Can any one think that honest and earnest men will long remain in this state of doubt as to the truthfulness of the Scriptures, or profess to believe what they do not in fact believe? Most will say: "The Bible must be taken as a whole, or rejected as a whole. We will take it as the Church has received it, in its entirety, or we will cast it away altogether." No protestations of biblical critics that they can tear out a page here and a page there, that they can substitute abstractions for Persons, "Eternal Verities " for Father and Son and Spirit, legends for facts, speculations for prophecy, and still keep all that their spiritual needs demand, will satisfy him who will have realities, not idle words. He will say: "I will put the book away, I will not perplex and weary myself in attempting to separate the truth from the error. When biblical scholars have come to some fixed conclusion as to what the Bible is, and what it teaches, and the Church has put the finally ascertained truth into her rewritten Creeds; then I can read it with some assurance that I am not deceiving myself with empty beliefs."

No building can long stand when the foundation is undermined; the first rude shock makes it fall. Many, indeed, may continue to profess great reverence for the Scriptures, as did the Jews of the Lord's day, and study them much, simply because they interpret them in the spirit of the time, and find in them what they wish to find. And we have reason to believe that there are many who, like Mr. Arnold, sing the praises of the Bible long after it has ceased to have for them any authority, or any theological value. They think that it has for the masses an ethical value, and fancy that, while scholars and cultivated people like themselves find much of it out of date, its ideas of moral order and right will keep their hold upon the popular mind, and help to preserve social peace.

Looking to the future, we may not attempt to conceal from ourselves the real character of much of the current biblical criticism. Formerly, accepting the Scriptures as a revelation from God, showing His purpose in nature and man, it limited itself to pointing out some discrepancies, or apparent contradictions; errors affecting particular points, historic or dogmatic, but leaving their general truthfulness unimpeached. The special criticism of our day is far more aggressive and destructive. It affirms on a priori grounds, philosophical and scientific, that very considerable parts of the Bible cannot be true.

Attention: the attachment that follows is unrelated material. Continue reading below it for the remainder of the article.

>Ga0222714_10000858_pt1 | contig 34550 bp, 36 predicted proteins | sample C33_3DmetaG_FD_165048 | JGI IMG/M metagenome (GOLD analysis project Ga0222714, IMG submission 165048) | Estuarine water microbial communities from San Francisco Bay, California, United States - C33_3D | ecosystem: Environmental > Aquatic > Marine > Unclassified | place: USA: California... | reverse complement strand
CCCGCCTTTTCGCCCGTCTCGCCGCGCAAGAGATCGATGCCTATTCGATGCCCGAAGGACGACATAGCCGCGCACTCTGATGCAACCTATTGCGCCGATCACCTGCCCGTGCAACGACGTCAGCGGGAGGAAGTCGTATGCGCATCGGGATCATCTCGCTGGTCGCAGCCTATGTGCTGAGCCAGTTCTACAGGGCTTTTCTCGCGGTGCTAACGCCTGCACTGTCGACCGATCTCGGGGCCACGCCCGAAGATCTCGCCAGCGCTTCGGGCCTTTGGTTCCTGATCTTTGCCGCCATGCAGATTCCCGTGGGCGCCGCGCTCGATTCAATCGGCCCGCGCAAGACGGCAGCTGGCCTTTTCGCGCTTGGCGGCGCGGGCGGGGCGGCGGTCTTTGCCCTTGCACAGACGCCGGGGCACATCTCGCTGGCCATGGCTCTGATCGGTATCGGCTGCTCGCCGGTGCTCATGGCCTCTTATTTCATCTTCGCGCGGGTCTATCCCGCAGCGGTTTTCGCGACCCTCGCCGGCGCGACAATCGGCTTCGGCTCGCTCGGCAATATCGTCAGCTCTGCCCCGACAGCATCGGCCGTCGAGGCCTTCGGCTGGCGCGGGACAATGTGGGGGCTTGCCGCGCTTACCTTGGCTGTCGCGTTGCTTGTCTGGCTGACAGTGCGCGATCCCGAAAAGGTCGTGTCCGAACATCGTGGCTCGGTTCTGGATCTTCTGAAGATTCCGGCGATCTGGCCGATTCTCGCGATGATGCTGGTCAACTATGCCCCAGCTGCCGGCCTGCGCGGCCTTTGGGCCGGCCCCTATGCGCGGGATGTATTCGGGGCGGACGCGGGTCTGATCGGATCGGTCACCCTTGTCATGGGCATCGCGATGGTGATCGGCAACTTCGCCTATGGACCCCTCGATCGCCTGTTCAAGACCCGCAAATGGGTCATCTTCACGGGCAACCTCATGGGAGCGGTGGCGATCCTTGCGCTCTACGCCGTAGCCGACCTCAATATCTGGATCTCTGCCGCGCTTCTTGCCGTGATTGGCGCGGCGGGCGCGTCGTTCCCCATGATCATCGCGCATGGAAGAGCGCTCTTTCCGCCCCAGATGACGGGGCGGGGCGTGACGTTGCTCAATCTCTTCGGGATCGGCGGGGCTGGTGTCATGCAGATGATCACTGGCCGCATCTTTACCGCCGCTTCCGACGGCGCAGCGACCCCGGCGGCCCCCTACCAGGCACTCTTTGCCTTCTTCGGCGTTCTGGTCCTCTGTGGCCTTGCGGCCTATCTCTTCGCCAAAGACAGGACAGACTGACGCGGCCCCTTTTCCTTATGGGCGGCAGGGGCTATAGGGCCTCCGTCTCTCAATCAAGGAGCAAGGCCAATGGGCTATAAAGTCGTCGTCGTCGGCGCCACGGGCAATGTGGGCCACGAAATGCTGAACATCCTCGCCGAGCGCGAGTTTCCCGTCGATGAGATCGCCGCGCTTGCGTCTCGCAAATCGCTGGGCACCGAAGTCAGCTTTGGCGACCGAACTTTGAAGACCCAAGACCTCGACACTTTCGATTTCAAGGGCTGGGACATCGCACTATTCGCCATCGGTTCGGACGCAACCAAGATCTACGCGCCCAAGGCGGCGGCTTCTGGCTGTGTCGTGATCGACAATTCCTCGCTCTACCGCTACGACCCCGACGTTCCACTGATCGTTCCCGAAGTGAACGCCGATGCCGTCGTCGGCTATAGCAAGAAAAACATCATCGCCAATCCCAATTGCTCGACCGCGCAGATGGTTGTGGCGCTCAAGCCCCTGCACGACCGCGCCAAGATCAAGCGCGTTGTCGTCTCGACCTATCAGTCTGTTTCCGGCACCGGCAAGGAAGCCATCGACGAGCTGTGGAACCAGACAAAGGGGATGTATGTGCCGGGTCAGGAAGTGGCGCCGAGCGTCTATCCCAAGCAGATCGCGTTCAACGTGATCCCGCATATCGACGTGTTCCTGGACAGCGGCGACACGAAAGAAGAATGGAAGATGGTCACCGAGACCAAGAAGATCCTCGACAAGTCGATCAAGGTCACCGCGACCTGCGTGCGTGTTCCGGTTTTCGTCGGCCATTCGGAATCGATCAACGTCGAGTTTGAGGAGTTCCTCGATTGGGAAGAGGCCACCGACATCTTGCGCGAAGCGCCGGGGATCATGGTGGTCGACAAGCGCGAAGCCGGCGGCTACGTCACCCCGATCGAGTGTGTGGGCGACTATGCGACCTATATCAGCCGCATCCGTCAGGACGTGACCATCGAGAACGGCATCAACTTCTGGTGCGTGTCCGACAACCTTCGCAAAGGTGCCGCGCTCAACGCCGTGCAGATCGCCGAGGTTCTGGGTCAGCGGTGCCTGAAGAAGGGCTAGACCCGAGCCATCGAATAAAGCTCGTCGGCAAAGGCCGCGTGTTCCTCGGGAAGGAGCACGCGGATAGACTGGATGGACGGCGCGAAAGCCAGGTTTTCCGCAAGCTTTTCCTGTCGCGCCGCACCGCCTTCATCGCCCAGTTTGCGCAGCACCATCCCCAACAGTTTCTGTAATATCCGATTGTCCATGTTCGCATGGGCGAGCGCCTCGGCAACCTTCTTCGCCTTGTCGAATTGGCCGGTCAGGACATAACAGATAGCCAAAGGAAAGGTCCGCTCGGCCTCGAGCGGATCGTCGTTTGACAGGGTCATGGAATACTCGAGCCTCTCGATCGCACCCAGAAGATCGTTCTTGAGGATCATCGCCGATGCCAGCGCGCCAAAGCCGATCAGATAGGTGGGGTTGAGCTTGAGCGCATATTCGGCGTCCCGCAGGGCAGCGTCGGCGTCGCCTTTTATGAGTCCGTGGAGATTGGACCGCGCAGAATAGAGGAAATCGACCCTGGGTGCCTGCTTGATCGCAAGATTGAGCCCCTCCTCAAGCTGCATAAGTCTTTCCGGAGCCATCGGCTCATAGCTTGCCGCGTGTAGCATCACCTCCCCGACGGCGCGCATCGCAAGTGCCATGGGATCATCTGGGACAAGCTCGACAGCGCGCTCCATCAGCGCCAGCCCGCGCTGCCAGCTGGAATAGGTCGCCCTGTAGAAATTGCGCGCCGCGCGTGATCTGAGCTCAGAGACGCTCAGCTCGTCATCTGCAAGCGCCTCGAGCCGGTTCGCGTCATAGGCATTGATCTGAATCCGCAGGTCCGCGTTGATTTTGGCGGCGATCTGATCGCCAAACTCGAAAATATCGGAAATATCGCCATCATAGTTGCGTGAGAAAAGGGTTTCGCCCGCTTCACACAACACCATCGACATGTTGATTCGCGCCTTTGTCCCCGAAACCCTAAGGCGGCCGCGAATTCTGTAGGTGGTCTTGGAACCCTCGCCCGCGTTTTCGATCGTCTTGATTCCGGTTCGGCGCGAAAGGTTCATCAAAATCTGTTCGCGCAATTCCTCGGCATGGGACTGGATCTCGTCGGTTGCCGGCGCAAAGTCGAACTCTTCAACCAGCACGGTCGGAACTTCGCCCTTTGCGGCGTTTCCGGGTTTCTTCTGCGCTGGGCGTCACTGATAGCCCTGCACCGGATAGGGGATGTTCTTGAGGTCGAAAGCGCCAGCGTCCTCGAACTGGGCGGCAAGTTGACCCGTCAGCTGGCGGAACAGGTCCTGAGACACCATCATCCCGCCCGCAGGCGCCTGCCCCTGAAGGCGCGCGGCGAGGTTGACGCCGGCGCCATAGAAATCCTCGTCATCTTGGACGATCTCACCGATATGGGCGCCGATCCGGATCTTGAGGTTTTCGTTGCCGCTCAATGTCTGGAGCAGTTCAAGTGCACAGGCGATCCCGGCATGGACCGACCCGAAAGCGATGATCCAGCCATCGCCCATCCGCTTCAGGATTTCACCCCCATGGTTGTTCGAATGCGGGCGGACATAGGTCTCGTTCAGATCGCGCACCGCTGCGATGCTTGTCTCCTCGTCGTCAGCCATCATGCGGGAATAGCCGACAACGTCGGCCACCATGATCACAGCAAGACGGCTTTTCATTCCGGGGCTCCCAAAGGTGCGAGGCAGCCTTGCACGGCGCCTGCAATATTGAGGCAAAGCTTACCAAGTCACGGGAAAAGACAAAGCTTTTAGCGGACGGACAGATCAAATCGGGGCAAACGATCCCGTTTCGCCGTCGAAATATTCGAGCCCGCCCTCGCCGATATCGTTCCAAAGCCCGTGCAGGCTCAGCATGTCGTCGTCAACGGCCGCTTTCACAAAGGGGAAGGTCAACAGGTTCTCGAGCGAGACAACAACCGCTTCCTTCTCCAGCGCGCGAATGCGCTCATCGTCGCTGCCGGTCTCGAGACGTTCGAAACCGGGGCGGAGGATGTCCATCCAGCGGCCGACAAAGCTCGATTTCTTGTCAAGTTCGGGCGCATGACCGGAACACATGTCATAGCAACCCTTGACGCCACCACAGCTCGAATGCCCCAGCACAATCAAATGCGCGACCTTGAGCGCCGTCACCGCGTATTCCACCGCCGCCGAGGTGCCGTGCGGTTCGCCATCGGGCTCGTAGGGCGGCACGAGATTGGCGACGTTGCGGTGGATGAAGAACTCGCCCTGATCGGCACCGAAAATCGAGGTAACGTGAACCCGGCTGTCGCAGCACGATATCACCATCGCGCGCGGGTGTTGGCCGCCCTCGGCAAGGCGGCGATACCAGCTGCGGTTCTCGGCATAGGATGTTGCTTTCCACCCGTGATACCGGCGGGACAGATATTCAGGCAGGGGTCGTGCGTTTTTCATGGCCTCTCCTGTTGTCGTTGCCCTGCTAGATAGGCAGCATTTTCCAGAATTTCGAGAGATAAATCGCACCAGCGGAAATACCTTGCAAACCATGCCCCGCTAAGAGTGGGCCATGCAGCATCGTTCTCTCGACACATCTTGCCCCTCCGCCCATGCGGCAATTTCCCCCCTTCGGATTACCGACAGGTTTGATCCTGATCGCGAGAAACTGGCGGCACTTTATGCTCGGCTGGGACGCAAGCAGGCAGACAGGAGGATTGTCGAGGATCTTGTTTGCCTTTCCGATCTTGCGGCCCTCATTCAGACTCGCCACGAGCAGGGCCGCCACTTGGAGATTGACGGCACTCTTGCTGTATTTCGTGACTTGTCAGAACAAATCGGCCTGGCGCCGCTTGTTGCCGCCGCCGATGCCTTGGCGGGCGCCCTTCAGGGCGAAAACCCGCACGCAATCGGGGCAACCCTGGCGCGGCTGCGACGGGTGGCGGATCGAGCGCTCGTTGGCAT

It would, of course, be unjust to say that all, or even most, of our biblical critics go to this extent. Not a few attempt to stay the destructive work; but that this work goes steadily on, becoming more and more aggressive, no one acquainted with the more recent critical literature can doubt. Nor can we doubt that it has more and more the tide of popular feeling with it. One of these critics, well qualified to judge, has very lately said: "We rise from the survey of this exegetical literature with the feeling that we have only begun the critical history of the biblical writings." Even now the process of biblical disintegration has gone so far that we see in the " Polychrome Bible" all the colours of the rainbow.

This overthrow of the faith of men in the Bible is a great step forward in preparing the way for the Antichrist. It is of comparatively less importance in the Roman Catholic than in the Protestant communion, since the former makes the Church itself to be an infallible teacher; and to those thus believing, what the biblical critics may say is a matter of indifference. Still it is abundantly manifest that in the Roman communion the loss of faith in the Scriptures is greatly weakening the faith of many in the Church. But to the Protestant, the loss of faith in the Bible points to a great religious change. It leaves him without any guide or teacher, for his choice must be between the biblical teachings of God and of His relations to the Universe and to man, and the teachings of Pantheism. Men are too nobly constituted to be atheists, nor can they long be agnostics. They cannot remain in the pains of doubt, or emptiness of unbelief.

To reject or ignore the Bible on whatever grounds is to be ignorant of God and of His purpose in manj and thus to be exposed to the most dangerous form of delusion, that of self-deification. In proportion as unbelief in the Scriptures increases, the Person of the Incarnate Son, who, as the First and Last, the Beginning and the End, alone gives it unity and mean, ing, recedes from our sight; and, as He recedes, darkness deepens over both present and future. For years the most unobservant has seen how within the Church the study of prophecy has been greatly disparaged,— a sure sign of that decay of faith which, beginning here, extends itself to history and doctrine, and ends in their final rejection.

Thus the Bible, made up, as we are told, of disconnected and discordant parts, emptied of all historical unity, revealing no Divine purpose, neither explains the past nor casts light upon the future. Why retain it? Put it among other sacred books, call it literature, keep it for its teachings of ethics, and as illustrating the evolution of religion; but the new age must have its new Bible, one reflecting its advanced knowledge of God and man and nature. It was said by Thomas Carlyle (" Essays"): "A Bible is the authentic biography of noble souls." "To each nation its believed history is its Bible; not in Judaea alone, or Hellas, or Latium, but in all lands and in all times." We may, therefore, look for a new Bible which will not narrow its records to the life of one covenant people, but be the history of the evolution of the idea of God in all the noble spirits of the race; and thus be the sacred book of a universal religion!